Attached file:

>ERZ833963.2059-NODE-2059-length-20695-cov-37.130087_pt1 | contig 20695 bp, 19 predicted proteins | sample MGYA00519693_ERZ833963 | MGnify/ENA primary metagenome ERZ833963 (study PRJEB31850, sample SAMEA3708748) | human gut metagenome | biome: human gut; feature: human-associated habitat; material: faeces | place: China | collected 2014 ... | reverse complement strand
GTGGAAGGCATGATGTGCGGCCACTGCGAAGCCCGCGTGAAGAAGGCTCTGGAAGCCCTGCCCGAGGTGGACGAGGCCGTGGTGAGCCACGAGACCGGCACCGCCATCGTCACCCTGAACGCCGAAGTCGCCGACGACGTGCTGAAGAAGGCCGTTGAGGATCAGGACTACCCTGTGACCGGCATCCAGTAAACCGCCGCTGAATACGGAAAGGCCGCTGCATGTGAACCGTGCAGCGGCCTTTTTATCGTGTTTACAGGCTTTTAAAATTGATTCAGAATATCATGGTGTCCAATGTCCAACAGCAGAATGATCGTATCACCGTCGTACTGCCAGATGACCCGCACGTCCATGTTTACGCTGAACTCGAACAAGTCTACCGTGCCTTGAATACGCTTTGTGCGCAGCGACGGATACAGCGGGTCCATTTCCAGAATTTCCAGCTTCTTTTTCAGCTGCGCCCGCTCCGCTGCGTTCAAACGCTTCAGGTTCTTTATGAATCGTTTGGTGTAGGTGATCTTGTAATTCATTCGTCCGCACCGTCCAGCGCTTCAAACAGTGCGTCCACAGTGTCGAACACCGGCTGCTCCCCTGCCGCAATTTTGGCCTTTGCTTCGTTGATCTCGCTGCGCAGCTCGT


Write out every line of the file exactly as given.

>ERZ833963.2059-NODE-2059-length-20695-cov-37.130087_pt1 | contig 20695 bp, 19 predicted proteins | sample MGYA00519693_ERZ833963 | MGnify/ENA primary metagenome ERZ833963 (study PRJEB31850, sample SAMEA3708748) | human gut metagenome | biome: human gut; feature: human-associated habitat; material: faeces | place: China | collected 2014 ... | reverse complement strand
GTGGAAGGCATGATGTGCGGCCACTGCGAAGCCCGCGTGAAGAAGGCTCTGGAAGCCCTGCCCGAGGTGGACGAGGCCGTGGTGAGCCACGAGACCGGCACCGCCATCGTCACCCTGAACGCCGAAGTCGCCGACGACGTGCTGAAGAAGGCCGTTGAGGATCAGGACTACCCTGTGACCGGCATCCAGTAAACCGCCGCTGAATACGGAAAGGCCGCTGCATGTGAACCGTGCAGCGGCCTTTTTATCGTGTTTACAGGCTTTTAAAATTGATTCAGAATATCATGGTGTCCAATGTCCAACAGCAGAATGATCGTATCACCGTCGTACTGCCAGATGACCCGCACGTCCATGTTTACGCTGAACTCGAACAAGTCTACCGTGCCTTGAATACGCTTTGTGCGCAGCGACGGATACAGCGGGTCCATTTCCAGAATTTCCAGCTTCTTTTTCAGCTGCGCCCGCTCCGCTGCGTTCAAACGCTTCAGGTTCTTTATGAATCGTTTGGTGTAGGTGATCTTGTAATTCATTCGTCCGCACCGTCCAGCGCTTCAAACAGTGCGTCCACAGTGTCGAACACCGGCTGCTCCCCTGCCGCAATTTTGGCCTTTGCTTCGTTGATCTCGCTGCGCAGCTCGT